Here is the abstract you requested from the IMAPS_2012 technical program page. This is the original abstract submitted by the author. Any changes to the technical content of the final manuscript published by IMAPS or the presentation that is given during the event is done by the author, not IMAPS.
|Integrated Microfluidics on Printed Circuit Boards|
|Keywords: Microfluidics, materials/fabrication, integration|
|Microfluidics technology (often called Lab-On-a-Chipť) has important applications in the fields of biology, high throughput chemistry and the biomedical industry. Small portable devices that can reproduce complex fluidic assays currently performed on large scale systems have the potential to revolutionize applications in point-of-care and laboratory automation. Such systems have the advantages of being cheap and disposable, using very small amounts of sample and usable by non-professionals. However, the Lab-On-a-Chip concept requires the integration of sensors and actuators into microfluidic chips. Examples are optical sensors, precision micro heaters, micro pumps, mixers, flow sensors…etc. While many microfluidic devices have been developed, to date, very few fully integrated devices that can be reasonably scaled to manufacturing have been realized. This is because current manufacturing processes do not allow the integration of discrete functional modules -such as electronic sensors- into microfluidic chips. Our lab is pioneering highly integrated microfluidic devices that are manufacturable by integrating microfluidics with printed circuit boards (PCB). In order to accomplish this, new materials that are compatible with PCBs and the PCB manufacturing process must be explored for use in microfluidics applications. We have already identified and characterized several compatible laminate materials (polymers, photoresists) and developed laminate based novel manufacturing methods that allow the integration of standard surface mount electronic components (sensors, LEDs, etc"¦) into microfluidic systems. In this paper we demonstrate the use of ethylene vinyl acetate (EVA) as a microfluidic material that is highly compatible with standard PCB lamination methods, can readily encapsulate microelectronics, can produce high precision fluidic channels, and result in semi-rigid layers on the PCB. We describe the fabrication process and investigate the surface characteristics of the material for microfluidic applications.|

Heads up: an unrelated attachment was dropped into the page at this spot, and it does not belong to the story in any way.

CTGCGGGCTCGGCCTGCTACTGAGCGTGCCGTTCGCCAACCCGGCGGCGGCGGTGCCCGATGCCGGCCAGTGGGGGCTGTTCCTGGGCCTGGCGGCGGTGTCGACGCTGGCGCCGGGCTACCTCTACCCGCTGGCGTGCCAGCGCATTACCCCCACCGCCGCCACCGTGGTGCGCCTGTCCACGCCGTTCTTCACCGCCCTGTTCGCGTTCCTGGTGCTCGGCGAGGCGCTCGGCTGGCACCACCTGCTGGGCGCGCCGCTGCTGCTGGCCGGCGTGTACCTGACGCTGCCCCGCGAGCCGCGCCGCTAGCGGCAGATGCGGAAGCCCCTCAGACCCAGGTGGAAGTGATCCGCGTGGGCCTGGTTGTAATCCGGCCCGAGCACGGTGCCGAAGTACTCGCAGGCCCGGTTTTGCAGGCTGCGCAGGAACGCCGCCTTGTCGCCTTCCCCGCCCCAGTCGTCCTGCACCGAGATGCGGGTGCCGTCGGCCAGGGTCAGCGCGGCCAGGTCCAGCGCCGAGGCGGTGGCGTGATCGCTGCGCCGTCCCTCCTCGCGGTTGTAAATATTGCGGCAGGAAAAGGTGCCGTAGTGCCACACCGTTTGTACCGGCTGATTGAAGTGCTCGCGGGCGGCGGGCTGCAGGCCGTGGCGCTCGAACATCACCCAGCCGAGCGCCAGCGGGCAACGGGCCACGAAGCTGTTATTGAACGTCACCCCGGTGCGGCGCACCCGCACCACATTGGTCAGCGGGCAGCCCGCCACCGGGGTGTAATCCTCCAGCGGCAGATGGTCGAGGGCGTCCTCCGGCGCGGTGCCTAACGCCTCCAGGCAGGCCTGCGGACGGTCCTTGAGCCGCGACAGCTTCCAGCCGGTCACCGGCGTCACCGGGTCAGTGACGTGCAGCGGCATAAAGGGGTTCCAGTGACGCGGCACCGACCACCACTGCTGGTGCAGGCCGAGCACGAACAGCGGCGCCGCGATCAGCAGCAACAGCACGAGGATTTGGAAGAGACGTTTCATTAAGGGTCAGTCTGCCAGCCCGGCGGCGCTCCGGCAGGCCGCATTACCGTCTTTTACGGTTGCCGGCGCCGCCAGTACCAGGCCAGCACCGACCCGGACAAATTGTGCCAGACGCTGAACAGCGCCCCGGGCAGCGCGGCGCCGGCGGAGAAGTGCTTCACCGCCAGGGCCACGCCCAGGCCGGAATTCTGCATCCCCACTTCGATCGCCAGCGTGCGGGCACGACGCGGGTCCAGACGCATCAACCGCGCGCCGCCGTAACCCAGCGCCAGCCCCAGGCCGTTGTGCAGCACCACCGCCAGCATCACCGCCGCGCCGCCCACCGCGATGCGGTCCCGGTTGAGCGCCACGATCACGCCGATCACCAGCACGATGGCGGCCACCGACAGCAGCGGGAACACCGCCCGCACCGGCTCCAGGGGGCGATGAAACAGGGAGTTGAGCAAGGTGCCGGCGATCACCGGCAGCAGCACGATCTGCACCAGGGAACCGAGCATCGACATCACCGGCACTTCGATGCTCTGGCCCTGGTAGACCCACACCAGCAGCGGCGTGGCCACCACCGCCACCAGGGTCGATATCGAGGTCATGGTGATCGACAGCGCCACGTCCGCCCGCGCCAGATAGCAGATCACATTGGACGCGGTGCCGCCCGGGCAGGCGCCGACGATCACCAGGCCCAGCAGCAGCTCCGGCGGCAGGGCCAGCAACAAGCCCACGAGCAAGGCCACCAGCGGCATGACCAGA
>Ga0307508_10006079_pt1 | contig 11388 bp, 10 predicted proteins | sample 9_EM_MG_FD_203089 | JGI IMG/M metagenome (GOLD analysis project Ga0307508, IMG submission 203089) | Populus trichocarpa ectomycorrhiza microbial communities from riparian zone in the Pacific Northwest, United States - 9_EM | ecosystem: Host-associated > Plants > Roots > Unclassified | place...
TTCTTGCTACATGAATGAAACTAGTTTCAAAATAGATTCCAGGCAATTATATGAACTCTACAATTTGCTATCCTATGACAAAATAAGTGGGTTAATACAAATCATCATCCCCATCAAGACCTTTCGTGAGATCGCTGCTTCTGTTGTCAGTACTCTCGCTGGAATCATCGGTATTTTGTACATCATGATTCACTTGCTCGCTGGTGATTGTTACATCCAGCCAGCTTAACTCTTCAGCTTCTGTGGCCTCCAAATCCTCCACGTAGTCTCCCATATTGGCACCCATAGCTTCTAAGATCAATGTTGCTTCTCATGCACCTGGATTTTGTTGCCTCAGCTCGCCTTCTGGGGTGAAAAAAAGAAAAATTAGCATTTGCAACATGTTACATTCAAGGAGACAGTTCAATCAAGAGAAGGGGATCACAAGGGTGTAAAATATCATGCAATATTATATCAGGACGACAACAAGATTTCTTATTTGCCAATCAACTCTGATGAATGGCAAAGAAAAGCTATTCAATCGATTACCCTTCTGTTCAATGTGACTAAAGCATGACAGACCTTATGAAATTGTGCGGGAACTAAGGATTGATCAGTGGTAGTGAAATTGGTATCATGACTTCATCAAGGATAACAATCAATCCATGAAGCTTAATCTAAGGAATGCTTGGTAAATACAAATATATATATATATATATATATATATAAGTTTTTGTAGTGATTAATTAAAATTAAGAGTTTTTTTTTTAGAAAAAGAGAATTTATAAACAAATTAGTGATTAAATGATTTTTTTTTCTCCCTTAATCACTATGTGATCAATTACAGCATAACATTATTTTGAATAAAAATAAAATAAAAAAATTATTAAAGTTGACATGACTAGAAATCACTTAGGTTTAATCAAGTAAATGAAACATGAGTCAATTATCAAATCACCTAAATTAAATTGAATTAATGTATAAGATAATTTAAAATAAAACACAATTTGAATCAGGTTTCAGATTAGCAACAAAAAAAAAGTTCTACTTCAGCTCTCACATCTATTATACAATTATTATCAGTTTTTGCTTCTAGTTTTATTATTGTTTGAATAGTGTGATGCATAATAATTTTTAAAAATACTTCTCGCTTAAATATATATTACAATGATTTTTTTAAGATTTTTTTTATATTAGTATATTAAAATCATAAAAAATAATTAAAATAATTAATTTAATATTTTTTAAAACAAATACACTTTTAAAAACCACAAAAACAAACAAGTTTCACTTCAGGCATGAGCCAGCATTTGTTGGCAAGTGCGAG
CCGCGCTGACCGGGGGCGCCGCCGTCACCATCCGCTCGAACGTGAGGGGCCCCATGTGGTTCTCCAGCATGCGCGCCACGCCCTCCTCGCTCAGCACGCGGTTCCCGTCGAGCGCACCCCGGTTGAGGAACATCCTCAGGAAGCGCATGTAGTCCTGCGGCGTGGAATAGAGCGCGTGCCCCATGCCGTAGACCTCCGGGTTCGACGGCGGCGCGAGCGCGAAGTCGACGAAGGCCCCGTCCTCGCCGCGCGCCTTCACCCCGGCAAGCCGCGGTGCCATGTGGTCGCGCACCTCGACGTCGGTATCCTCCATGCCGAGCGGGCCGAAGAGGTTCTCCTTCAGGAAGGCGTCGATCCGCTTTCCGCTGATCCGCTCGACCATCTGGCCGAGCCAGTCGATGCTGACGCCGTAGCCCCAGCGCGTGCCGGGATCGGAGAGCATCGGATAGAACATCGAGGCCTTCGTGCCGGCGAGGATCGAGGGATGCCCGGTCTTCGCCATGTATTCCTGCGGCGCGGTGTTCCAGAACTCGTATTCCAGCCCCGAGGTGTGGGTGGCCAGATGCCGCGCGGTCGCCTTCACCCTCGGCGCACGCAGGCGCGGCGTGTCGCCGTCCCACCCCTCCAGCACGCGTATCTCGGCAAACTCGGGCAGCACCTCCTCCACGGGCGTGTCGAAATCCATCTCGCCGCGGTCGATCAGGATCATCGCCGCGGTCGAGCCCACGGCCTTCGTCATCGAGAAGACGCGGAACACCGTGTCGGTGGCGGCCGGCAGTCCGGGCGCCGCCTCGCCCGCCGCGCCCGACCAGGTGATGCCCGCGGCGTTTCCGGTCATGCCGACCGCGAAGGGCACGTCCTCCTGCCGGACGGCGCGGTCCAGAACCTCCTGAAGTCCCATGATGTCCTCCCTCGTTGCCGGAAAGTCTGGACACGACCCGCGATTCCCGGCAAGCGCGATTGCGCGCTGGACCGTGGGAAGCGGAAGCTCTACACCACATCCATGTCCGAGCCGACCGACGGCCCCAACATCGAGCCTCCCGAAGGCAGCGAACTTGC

|Sarkis Babikian, Graduate Student
University of California Irvine